2019 Reviewed – Things are Looking Up

It’s that time of year again where I create the charts, review the data, analyse, and seek to improve.

Looking back at 2018 reviewed I’m aghast at how much I’ve forgotten and shocked at the amount that can get accomplished in a single year. That’s why these posts are so important; not just for personal finance but for all of your goals.

The clarity that journaling gives you means that you can achieve anything that you set out to do as you’ll have time to reflect, analyse and get incrementally better!

Let’s get stuck in.


2019 has really been a pinnacle year.

There was a wedding, lots of traveling, saving has gone through the roof with multiple milestones being hit; The SavingNinja audience has grown exponentially, and things are looking promising career-wise. It’s the first year that I’ve properly felt content and excited since I left University almost 6 years ago.

Up until 2019, I’d felt like I was slugging my way through the middle bit of growing up; saving for a house, climbing the career ladder, and starting my investment snowball from nothing. Now, in part due to reaching six-figures invested over Christmas, I feel like I’ve finally made it to the good bit – I can start to live a little more.

Like last year, let’s start with the finances – we are a personal finance blog after all!

2019 Financial Review

There has been a considerable overhaul to the Analytics section of the Super Spreadsheet. Google Sheets didn’t have all of the forecasting functions that Microsoft Excel had, so I had to manually forecast all of the future data. Luckily, this actually made the results better! I was able to forecast growth depending on 5 different investment return predictions.

To house all of this new data, the spreadsheet now contains a ‘Chart Data’ tab. This tab amalgamates all of the separate yearly data into one set and also calculates extras such as forecasts.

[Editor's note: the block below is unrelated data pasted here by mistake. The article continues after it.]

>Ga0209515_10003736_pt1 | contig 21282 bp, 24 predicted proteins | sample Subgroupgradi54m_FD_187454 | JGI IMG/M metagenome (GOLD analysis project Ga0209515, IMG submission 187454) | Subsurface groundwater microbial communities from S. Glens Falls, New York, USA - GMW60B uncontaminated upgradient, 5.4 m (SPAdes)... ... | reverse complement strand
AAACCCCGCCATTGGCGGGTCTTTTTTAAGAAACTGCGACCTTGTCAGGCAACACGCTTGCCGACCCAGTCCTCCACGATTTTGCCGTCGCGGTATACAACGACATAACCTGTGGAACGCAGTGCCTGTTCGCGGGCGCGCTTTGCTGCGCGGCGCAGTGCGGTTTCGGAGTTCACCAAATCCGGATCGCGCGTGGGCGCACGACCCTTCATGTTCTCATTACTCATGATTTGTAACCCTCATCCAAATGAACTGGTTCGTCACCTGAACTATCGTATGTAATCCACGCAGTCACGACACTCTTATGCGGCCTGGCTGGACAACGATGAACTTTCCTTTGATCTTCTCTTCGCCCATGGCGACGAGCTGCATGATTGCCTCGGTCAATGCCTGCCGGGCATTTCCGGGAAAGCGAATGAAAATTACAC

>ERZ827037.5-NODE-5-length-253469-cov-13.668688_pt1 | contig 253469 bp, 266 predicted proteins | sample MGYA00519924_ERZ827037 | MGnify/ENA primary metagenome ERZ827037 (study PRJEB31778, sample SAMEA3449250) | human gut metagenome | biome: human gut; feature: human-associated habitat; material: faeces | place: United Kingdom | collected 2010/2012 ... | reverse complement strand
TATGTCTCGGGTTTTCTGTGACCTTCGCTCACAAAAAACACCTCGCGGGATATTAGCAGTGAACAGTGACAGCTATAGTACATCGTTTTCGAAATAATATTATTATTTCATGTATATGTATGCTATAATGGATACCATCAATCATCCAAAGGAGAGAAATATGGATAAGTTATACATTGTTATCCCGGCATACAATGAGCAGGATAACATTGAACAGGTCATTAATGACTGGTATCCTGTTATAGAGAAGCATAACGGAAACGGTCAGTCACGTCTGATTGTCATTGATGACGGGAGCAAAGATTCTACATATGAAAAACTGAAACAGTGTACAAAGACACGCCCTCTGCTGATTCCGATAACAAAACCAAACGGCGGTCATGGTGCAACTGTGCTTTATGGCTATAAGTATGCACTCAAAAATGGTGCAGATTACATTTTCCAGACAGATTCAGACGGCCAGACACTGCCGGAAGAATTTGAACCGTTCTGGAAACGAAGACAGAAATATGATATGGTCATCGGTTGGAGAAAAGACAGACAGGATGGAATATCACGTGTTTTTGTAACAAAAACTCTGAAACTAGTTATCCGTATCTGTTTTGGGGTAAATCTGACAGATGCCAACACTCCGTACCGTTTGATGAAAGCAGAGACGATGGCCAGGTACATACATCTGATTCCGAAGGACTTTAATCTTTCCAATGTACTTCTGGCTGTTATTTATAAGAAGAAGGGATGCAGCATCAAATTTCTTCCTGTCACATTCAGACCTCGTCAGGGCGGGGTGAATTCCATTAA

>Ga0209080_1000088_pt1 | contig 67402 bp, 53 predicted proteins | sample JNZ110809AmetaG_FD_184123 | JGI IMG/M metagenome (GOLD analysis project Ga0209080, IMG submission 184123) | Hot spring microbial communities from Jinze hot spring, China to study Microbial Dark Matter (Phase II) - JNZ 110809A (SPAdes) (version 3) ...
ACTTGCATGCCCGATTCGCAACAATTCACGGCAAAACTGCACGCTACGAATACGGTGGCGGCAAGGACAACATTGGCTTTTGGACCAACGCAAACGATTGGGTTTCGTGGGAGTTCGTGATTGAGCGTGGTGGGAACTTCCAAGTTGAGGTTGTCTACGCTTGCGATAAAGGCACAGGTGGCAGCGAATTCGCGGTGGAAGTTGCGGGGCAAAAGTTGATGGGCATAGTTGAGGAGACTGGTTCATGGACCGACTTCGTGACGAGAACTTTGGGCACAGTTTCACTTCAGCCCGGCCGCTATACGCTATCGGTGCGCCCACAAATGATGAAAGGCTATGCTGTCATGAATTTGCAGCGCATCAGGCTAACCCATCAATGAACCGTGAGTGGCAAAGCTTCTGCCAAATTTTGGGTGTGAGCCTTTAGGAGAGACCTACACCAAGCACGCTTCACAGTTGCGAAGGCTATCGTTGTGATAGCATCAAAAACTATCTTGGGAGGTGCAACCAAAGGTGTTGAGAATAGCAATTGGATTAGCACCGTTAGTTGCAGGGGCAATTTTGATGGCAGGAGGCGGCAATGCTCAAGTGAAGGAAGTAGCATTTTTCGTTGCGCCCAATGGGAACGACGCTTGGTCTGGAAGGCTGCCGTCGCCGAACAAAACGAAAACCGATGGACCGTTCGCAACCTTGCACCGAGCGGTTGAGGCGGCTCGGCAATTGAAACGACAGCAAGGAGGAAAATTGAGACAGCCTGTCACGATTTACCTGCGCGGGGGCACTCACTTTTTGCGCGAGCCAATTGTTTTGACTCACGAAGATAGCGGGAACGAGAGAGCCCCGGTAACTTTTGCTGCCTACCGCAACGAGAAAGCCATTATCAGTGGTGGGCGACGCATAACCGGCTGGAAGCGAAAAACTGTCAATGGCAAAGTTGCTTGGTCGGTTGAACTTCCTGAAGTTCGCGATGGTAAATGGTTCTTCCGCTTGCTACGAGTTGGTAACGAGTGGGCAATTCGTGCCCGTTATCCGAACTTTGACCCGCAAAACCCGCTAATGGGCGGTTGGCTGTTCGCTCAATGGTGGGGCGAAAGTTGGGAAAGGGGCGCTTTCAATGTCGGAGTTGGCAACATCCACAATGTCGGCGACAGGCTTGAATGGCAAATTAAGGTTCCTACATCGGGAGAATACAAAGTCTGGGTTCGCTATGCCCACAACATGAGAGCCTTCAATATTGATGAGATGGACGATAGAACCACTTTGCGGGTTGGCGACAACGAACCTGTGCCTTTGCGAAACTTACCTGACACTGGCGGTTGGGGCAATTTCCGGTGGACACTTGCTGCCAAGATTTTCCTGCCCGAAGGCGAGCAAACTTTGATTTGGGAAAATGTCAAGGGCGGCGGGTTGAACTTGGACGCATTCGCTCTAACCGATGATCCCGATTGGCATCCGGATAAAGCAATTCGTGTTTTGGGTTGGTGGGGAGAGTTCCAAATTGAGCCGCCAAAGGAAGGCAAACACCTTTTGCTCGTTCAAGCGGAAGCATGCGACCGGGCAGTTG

The Chart Data tab allowed me to create a whole suite of new charts in the ‘Analytics’ section (over 15 – I may have gone a bit overboard!) These charts now show data spanning all of the way back to 2018 and will be updated every month.

Subscribe to SavingNinja to get access to all of the same juicy charts for personal use.

  • £134,889 Networth (+£69,262)
  • £103,858 Excluding House (+£66,154)
  • £56,007 Contributed
  • £13,255 Interest Earned
  • £63,307 Pension (+£39,734)
  • £31,981 Contributed
  • £7,753 Interest Earned
  • £37,918 Stocks & Shares ISA (+£23,787)
  • £19,000 Contributed
  • £4,787 Interest Earned
  • £2,633 Other Investments (+£2,633)
  • £1,918 Contributed
  • £715 Interest Earned
  • £31,031 House Equity (+£3,108)
  • £3,108 Contributed

Financial Growth

Networth soared this year with my pension and ISA pot both surpassing my house equity total. My net worth has increased by a whopping 175.46%; I doubt I’ll ever see that kind of growth in a single year again.

I filled my ISA with £19k contributions and gained £4,787 from stock growth in 2019. It’s nice to finally see my ISA pot surpass my house equity at £37,918, especially as last year my pension had only just achieved this feat.